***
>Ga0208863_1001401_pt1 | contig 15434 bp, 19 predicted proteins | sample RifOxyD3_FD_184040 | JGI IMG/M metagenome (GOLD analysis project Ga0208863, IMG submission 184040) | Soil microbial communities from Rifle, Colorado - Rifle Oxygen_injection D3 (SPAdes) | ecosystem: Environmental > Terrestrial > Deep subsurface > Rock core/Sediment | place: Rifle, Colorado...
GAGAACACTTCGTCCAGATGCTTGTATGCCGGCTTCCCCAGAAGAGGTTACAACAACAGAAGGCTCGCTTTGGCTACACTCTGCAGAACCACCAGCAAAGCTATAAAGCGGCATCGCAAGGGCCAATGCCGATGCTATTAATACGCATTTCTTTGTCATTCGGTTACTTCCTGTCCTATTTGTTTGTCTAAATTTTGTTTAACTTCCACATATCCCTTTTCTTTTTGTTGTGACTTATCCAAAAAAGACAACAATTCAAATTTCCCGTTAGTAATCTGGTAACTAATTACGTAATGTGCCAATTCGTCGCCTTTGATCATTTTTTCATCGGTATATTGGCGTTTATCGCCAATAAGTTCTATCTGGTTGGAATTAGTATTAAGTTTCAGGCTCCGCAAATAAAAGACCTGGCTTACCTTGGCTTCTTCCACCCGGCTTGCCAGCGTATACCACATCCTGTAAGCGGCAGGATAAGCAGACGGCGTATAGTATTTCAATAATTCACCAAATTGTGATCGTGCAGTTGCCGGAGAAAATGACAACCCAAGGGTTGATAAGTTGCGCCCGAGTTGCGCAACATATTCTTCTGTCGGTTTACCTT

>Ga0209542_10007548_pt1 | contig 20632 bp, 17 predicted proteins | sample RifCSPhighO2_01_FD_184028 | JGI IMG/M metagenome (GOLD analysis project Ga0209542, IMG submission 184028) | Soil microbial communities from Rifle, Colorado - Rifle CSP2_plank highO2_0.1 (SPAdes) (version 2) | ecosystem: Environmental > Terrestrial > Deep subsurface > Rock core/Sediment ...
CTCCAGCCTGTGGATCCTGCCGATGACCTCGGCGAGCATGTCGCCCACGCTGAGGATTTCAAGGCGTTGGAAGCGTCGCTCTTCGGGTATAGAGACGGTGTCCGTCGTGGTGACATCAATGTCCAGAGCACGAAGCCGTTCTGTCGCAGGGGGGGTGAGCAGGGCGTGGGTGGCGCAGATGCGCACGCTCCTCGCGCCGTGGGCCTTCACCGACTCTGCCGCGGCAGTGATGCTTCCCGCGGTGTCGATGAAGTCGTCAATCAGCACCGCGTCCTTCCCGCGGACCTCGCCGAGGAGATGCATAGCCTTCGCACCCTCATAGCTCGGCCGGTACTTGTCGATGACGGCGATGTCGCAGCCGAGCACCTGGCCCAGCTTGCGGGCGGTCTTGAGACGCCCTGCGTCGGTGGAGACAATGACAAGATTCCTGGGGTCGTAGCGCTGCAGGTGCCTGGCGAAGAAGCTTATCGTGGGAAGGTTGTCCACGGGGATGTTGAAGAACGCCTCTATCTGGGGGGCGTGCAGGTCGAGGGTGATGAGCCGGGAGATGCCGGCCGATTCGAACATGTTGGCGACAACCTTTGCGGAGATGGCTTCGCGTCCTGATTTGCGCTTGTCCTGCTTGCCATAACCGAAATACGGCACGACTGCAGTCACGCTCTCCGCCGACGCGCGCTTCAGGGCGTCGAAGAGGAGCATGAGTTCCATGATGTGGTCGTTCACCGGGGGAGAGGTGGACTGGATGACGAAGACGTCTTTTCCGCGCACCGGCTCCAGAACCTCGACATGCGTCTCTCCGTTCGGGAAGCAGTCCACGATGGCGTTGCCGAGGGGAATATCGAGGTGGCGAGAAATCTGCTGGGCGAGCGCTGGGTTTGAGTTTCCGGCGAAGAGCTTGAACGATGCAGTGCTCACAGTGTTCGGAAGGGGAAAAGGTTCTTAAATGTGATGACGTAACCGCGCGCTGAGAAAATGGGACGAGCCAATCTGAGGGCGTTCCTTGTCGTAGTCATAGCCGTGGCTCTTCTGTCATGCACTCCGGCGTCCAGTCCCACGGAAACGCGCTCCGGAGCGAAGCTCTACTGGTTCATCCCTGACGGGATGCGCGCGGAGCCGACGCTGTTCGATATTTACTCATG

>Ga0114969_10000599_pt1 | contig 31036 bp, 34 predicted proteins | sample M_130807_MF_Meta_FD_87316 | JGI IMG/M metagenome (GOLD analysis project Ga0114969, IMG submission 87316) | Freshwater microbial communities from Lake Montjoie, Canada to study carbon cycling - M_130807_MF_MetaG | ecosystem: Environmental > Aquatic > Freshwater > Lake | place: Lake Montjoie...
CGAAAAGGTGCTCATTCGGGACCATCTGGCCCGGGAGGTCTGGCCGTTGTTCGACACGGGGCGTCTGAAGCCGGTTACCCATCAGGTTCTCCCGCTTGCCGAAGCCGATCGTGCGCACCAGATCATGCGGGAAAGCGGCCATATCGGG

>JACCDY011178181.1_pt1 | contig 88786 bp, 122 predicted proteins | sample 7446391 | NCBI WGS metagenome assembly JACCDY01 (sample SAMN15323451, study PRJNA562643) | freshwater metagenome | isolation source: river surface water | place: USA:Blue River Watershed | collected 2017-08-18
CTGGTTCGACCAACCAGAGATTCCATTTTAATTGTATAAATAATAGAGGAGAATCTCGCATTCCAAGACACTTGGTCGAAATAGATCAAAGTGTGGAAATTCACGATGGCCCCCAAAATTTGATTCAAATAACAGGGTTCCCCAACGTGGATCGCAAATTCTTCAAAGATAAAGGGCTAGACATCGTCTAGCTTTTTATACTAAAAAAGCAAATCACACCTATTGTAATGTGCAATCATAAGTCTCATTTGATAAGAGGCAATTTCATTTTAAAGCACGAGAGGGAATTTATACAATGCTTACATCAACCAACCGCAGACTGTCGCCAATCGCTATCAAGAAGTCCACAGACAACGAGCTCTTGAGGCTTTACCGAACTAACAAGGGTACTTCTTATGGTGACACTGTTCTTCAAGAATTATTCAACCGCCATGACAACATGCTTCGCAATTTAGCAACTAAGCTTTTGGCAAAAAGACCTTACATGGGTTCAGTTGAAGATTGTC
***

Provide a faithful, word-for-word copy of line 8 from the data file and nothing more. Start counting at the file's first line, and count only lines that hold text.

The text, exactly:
CTGGTTCGACCAACCAGAGATTCCATTTTAATTGTATAAATAATAGAGGAGAATCTCGCATTCCAAGACACTTGGTCGAAATAGATCAAAGTGTGGAAATTCACGATGGCCCCCAAAATTTGATTCAAATAACAGGGTTCCCCAACGTGGATCGCAAATTCTTCAAAGATAAAGGGCTAGACATCGTCTAGCTTTTTATACTAAAAAAGCAAATCACACCTATTGTAATGTGCAATCATAAGTCTCATTTGATAAGAGGCAATTTCATTTTAAAGCACGAGAGGGAATTTATACAATGCTTACATCAACCAACCGCAGACTGTCGCCAATCGCTATCAAGAAGTCCACAGACAACGAGCTCTTGAGGCTTTACCGAACTAACAAGGGTACTTCTTATGGTGACACTGTTCTTCAAGAATTATTCAACCGCCATGACAACATGCTTCGCAATTTAGCAACTAAGCTTTTGGCAAAAAGACCTTACATGGGTTCAGTTGAAGATTGTC